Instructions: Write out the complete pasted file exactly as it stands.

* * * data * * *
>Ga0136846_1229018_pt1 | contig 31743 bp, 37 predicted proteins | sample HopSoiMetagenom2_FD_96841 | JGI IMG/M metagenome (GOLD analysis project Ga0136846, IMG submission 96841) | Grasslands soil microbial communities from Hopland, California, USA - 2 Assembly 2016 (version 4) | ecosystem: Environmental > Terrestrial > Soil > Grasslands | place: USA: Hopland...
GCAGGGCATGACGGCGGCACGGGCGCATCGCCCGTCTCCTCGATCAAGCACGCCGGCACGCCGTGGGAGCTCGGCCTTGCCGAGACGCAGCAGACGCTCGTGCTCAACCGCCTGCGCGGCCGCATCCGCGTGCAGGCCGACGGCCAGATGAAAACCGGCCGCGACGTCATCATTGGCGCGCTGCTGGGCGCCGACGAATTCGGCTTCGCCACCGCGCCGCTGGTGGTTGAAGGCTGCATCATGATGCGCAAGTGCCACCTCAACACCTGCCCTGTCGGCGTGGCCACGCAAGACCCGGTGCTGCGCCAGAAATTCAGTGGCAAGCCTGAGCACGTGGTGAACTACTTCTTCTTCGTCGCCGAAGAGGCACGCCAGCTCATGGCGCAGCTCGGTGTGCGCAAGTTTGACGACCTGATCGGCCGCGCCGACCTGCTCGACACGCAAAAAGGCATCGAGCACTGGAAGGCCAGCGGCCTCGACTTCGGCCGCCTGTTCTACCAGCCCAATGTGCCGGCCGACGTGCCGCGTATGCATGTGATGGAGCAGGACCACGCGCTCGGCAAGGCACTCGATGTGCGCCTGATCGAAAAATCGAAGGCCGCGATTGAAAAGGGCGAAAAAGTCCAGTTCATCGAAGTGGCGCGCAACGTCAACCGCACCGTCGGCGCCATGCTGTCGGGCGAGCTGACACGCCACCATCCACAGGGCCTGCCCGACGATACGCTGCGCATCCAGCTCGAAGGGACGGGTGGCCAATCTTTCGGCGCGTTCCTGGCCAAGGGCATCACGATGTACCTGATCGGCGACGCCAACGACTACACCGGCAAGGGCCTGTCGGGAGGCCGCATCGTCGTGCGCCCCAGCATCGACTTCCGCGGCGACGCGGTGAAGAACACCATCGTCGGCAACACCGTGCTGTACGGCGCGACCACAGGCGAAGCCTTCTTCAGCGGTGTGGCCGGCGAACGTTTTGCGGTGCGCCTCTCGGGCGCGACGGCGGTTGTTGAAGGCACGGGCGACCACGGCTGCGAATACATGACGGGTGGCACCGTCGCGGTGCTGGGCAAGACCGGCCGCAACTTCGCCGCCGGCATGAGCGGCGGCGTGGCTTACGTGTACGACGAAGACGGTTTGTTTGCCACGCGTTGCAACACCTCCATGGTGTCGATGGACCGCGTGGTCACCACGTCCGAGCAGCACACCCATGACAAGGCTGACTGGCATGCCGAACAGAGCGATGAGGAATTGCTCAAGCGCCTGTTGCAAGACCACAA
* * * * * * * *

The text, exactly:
>Ga0136846_1229018_pt1 | contig 31743 bp, 37 predicted proteins | sample HopSoiMetagenom2_FD_96841 | JGI IMG/M metagenome (GOLD analysis project Ga0136846, IMG submission 96841) | Grasslands soil microbial communities from Hopland, California, USA - 2 Assembly 2016 (version 4) | ecosystem: Environmental > Terrestrial > Soil > Grasslands | place: USA: Hopland...
GCAGGGCATGACGGCGGCACGGGCGCATCGCCCGTCTCCTCGATCAAGCACGCCGGCACGCCGTGGGAGCTCGGCCTTGCCGAGACGCAGCAGACGCTCGTGCTCAACCGCCTGCGCGGCCGCATCCGCGTGCAGGCCGACGGCCAGATGAAAACCGGCCGCGACGTCATCATTGGCGCGCTGCTGGGCGCCGACGAATTCGGCTTCGCCACCGCGCCGCTGGTGGTTGAAGGCTGCATCATGATGCGCAAGTGCCACCTCAACACCTGCCCTGTCGGCGTGGCCACGCAAGACCCGGTGCTGCGCCAGAAATTCAGTGGCAAGCCTGAGCACGTGGTGAACTACTTCTTCTTCGTCGCCGAAGAGGCACGCCAGCTCATGGCGCAGCTCGGTGTGCGCAAGTTTGACGACCTGATCGGCCGCGCCGACCTGCTCGACACGCAAAAAGGCATCGAGCACTGGAAGGCCAGCGGCCTCGACTTCGGCCGCCTGTTCTACCAGCCCAATGTGCCGGCCGACGTGCCGCGTATGCATGTGATGGAGCAGGACCACGCGCTCGGCAAGGCACTCGATGTGCGCCTGATCGAAAAATCGAAGGCCGCGATTGAAAAGGGCGAAAAAGTCCAGTTCATCGAAGTGGCGCGCAACGTCAACCGCACCGTCGGCGCCATGCTGTCGGGCGAGCTGACACGCCACCATCCACAGGGCCTGCCCGACGATACGCTGCGCATCCAGCTCGAAGGGACGGGTGGCCAATCTTTCGGCGCGTTCCTGGCCAAGGGCATCACGATGTACCTGATCGGCGACGCCAACGACTACACCGGCAAGGGCCTGTCGGGAGGCCGCATCGTCGTGCGCCCCAGCATCGACTTCCGCGGCGACGCGGTGAAGAACACCATCGTCGGCAACACCGTGCTGTACGGCGCGACCACAGGCGAAGCCTTCTTCAGCGGTGTGGCCGGCGAACGTTTTGCGGTGCGCCTCTCGGGCGCGACGGCGGTTGTTGAAGGCACGGGCGACCACGGCTGCGAATACATGACGGGTGGCACCGTCGCGGTGCTGGGCAAGACCGGCCGCAACTTCGCCGCCGGCATGAGCGGCGGCGTGGCTTACGTGTACGACGAAGACGGTTTGTTTGCCACGCGTTGCAACACCTCCATGGTGTCGATGGACCGCGTGGTCACCACGTCCGAGCAGCACACCCATGACAAGGCTGACTGGCATGCCGAACAGAGCGATGAGGAATTGCTCAAGCGCCTGTTGCAAGACCACAA